Thrown Out of the Story

You're reading along in a book you enjoy, when suddenly you notice something wrong. Maybe it's a fantasy story in a medieval setting and somebody refers to "oxygen." Maybe an awkward description makes you think a woman is dangling backwards to the floor instead of being carried romantically across a threshold. Maybe it's The Da Vinci Code (Robert Langdon) , and you notice a character is on the wrong side of the Seine.

Anachronisms, sloppy writing, and sloppy research. It's a writerly flaw called being "thrown out of the story." Because instead of remaining in the world the writer has created, you back up, scratch your head, and say, huh? WTF?

Lately it occurs to me that it's also a good metaphor for our national narrative. I think a lot of people feel that they have been thrown out of the story. They're scratching their heads saying, "Huh? WTF?"

For generations, it seems, our national narrative has been one of inclusion, of progress, of fulfilling promise, of doing better for ourselves. Today it seems as if the combination of recession and globalization have turned our worlds upside down. American jobs in India? Not in the story we thought we were reading. Our children moving back home unable to pay their student loans? That wasn't what the blurb on the book promised. A country where half of us look at the other half in fear and loathing? We didn't think we had picked this story from the horror section.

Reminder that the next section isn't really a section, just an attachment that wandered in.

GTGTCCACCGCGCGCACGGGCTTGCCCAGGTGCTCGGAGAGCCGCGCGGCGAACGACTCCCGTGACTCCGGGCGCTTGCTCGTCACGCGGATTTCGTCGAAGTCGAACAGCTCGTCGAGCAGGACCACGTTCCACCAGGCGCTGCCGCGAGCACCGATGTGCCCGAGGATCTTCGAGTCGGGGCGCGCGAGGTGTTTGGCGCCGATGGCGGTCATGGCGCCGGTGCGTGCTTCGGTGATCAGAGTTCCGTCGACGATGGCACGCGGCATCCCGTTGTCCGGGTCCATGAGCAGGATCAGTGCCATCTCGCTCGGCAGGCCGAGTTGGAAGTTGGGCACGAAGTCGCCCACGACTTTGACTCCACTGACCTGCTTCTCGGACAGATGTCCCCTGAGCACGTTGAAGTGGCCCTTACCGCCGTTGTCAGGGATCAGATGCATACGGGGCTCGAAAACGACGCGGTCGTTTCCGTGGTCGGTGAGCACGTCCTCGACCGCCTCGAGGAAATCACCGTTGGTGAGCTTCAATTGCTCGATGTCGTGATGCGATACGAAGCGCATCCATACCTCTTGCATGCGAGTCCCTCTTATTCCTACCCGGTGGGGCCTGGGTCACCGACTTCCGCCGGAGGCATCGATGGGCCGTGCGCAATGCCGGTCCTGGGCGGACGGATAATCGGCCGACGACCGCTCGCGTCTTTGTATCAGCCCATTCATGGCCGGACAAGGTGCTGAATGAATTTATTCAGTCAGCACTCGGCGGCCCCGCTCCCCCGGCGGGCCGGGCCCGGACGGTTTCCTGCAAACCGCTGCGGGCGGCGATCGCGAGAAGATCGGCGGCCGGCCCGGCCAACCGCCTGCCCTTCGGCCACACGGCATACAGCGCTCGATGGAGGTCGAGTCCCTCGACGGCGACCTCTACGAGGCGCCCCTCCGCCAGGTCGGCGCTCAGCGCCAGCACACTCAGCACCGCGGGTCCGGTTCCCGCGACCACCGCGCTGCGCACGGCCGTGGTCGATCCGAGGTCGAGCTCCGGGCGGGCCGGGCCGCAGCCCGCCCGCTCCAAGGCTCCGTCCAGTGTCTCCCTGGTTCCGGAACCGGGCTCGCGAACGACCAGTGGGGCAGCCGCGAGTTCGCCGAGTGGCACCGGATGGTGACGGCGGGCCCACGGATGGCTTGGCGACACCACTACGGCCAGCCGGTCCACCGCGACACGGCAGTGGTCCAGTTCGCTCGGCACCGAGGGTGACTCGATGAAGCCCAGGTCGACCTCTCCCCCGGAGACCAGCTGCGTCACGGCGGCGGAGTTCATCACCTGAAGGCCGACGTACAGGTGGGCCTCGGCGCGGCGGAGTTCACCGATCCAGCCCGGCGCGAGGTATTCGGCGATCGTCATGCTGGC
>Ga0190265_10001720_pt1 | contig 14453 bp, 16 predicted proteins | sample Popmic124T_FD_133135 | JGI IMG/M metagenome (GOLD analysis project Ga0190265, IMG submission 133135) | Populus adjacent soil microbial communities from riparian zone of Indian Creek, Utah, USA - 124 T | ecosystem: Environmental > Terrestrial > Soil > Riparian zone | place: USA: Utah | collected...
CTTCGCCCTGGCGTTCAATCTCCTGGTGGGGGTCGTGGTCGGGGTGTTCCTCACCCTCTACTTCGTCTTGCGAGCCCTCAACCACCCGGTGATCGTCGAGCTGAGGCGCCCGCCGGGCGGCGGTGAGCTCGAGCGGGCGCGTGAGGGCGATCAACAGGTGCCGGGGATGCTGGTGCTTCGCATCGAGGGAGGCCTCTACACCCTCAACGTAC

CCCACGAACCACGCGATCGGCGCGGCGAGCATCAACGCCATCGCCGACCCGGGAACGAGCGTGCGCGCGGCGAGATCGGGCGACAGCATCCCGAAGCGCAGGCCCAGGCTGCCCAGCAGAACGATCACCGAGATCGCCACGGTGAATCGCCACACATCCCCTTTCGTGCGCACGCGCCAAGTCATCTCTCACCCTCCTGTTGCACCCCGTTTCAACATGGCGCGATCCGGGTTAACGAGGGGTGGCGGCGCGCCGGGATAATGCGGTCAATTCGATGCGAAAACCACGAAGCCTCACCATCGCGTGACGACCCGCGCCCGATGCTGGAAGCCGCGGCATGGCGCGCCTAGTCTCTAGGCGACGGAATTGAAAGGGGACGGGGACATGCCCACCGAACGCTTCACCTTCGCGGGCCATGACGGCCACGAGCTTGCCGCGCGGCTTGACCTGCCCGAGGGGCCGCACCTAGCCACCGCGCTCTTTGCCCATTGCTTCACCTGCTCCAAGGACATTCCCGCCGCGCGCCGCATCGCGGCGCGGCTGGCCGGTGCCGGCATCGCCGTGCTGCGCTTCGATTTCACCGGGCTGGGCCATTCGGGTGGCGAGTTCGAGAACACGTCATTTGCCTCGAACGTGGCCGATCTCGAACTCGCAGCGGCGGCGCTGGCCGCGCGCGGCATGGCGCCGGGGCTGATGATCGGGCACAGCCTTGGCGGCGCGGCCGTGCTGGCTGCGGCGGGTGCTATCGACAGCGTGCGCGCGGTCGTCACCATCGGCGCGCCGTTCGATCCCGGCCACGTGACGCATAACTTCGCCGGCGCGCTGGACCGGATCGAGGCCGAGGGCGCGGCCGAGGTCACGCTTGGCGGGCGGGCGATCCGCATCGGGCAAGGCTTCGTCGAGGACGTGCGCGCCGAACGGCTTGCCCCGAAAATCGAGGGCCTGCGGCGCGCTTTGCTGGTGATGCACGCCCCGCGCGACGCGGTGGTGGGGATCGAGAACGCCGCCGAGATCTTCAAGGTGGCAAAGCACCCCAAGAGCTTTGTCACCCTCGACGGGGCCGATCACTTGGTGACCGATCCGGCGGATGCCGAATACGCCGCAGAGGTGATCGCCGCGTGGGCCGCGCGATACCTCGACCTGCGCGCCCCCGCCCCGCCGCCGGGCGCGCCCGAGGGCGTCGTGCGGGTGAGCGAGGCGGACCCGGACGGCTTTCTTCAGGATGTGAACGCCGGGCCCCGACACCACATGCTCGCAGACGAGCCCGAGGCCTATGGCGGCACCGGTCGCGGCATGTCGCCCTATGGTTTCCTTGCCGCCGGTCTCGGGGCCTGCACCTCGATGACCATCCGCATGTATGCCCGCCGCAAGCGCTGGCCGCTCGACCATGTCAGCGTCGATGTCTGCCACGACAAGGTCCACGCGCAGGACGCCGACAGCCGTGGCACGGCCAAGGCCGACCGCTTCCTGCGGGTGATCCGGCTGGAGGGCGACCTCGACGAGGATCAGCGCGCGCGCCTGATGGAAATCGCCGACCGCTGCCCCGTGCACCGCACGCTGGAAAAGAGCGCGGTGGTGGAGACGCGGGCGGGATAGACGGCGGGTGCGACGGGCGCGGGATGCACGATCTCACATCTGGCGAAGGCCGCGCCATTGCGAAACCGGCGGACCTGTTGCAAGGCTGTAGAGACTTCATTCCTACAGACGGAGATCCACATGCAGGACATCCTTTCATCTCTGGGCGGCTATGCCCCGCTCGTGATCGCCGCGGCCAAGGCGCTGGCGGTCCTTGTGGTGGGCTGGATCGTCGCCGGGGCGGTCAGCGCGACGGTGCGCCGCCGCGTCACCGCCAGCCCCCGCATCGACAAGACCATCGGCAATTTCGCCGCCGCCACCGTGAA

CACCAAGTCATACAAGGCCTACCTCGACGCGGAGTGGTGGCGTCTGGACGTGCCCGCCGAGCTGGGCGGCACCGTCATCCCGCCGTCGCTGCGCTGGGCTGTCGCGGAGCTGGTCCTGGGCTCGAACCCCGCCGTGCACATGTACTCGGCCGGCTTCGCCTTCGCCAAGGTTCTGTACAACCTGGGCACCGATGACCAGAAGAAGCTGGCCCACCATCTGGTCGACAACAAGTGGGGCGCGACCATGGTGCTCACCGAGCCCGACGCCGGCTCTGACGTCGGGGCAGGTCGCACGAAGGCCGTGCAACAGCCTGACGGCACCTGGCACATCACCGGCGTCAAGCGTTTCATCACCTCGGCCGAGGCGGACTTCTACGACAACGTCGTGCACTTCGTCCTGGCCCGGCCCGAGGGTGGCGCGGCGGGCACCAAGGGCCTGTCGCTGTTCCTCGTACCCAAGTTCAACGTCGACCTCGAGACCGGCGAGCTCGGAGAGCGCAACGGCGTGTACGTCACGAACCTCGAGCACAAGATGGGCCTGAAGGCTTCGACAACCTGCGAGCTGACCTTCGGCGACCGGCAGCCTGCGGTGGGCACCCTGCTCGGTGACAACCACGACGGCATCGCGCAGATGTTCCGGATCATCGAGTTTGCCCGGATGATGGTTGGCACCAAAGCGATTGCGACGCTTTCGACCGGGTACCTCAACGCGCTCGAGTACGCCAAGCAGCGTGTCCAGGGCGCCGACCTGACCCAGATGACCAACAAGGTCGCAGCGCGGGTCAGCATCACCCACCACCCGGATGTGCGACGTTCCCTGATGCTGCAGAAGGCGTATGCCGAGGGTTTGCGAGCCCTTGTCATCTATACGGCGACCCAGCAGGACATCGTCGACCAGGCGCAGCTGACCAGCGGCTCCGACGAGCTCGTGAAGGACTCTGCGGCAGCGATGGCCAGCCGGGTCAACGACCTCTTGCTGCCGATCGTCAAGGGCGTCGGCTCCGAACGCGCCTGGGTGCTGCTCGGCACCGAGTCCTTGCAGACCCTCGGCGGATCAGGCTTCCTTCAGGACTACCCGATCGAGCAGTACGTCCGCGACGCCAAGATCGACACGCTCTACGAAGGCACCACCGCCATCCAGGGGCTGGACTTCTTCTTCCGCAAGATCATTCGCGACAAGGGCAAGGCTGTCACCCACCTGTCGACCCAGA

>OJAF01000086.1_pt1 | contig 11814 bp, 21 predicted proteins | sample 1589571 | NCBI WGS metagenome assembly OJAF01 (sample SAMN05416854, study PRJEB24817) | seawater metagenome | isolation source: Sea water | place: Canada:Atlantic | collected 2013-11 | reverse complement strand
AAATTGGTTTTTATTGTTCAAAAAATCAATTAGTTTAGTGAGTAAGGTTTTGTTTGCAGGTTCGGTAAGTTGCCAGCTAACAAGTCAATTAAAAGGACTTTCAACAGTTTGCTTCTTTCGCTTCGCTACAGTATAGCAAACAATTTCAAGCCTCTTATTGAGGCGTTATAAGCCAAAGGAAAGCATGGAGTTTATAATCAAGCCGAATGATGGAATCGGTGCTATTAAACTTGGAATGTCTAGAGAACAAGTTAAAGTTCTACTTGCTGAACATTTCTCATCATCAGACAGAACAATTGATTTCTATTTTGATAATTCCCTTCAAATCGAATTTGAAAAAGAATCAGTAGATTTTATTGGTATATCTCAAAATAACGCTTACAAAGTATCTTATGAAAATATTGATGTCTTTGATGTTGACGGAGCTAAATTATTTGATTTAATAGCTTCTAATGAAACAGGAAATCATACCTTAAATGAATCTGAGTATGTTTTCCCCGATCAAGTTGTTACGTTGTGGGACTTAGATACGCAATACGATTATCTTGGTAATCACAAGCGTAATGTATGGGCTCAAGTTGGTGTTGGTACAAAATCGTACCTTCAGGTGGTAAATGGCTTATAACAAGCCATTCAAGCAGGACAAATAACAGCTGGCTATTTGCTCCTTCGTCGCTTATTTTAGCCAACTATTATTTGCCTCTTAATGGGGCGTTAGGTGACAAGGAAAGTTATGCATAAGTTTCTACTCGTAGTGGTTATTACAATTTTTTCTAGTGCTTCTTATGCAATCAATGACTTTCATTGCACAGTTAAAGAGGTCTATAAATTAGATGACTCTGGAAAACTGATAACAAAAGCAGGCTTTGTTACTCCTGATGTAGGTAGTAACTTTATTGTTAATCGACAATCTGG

Sometimes in a written story it is possible to go back, to insert the word "aether" for "oxygen." Sometimes it's a little more complicated. Rearranging the choreography might get these characters over that threshold without damaging each other. Sometimes it requires an entire rewrite. Getting the character to the right side of the Seine may mean changing the trajectory of the story itself.

A new narrative for our country might have to include new terms to define the future. New ways to work together with less harm. A new plot that includes the people who live beyond our borders. All of which will have to write us into a new story, one in which we can see ourselves living well and purposefully.

That narrative may be being written as I write this, but I'm afraid there are lots of plot lines yet to be resolved. We are at this point a country of characters in search of a story.